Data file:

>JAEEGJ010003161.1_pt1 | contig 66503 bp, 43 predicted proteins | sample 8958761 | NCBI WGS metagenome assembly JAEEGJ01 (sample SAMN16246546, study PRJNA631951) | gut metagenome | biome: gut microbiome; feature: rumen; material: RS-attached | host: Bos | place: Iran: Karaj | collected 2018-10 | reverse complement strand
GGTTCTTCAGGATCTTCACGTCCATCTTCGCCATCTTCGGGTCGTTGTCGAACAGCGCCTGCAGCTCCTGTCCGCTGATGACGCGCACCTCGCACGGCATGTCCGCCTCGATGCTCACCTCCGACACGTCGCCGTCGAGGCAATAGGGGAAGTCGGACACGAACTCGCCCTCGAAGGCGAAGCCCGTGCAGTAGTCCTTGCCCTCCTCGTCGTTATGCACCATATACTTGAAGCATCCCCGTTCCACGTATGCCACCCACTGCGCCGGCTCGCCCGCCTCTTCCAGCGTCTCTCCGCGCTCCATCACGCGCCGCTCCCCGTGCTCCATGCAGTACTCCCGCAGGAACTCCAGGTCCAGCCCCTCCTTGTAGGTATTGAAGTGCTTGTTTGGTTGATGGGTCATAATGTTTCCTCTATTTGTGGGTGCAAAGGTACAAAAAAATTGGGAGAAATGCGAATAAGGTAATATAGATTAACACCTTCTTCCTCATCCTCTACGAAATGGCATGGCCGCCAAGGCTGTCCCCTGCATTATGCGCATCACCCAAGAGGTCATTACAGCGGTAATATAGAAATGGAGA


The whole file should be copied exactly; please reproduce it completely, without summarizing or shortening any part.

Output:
>JAEEGJ010003161.1_pt1 | contig 66503 bp, 43 predicted proteins | sample 8958761 | NCBI WGS metagenome assembly JAEEGJ01 (sample SAMN16246546, study PRJNA631951) | gut metagenome | biome: gut microbiome; feature: rumen; material: RS-attached | host: Bos | place: Iran: Karaj | collected 2018-10 | reverse complement strand
GGTTCTTCAGGATCTTCACGTCCATCTTCGCCATCTTCGGGTCGTTGTCGAACAGCGCCTGCAGCTCCTGTCCGCTGATGACGCGCACCTCGCACGGCATGTCCGCCTCGATGCTCACCTCCGACACGTCGCCGTCGAGGCAATAGGGGAAGTCGGACACGAACTCGCCCTCGAAGGCGAAGCCCGTGCAGTAGTCCTTGCCCTCCTCGTCGTTATGCACCATATACTTGAAGCATCCCCGTTCCACGTATGCCACCCACTGCGCCGGCTCGCCCGCCTCTTCCAGCGTCTCTCCGCGCTCCATCACGCGCCGCTCCCCGTGCTCCATGCAGTACTCCCGCAGGAACTCCAGGTCCAGCCCCTCCTTGTAGGTATTGAAGTGCTTGTTTGGTTGATGGGTCATAATGTTTCCTCTATTTGTGGGTGCAAAGGTACAAAAAAATTGGGAGAAATGCGAATAAGGTAATATAGATTAACACCTTCTTCCTCATCCTCTACGAAATGGCATGGCCGCCAAGGCTGTCCCCTGCATTATGCGCATCACCCAAGAGGTCATTACAGCGGTAATATAGAAATGGAGA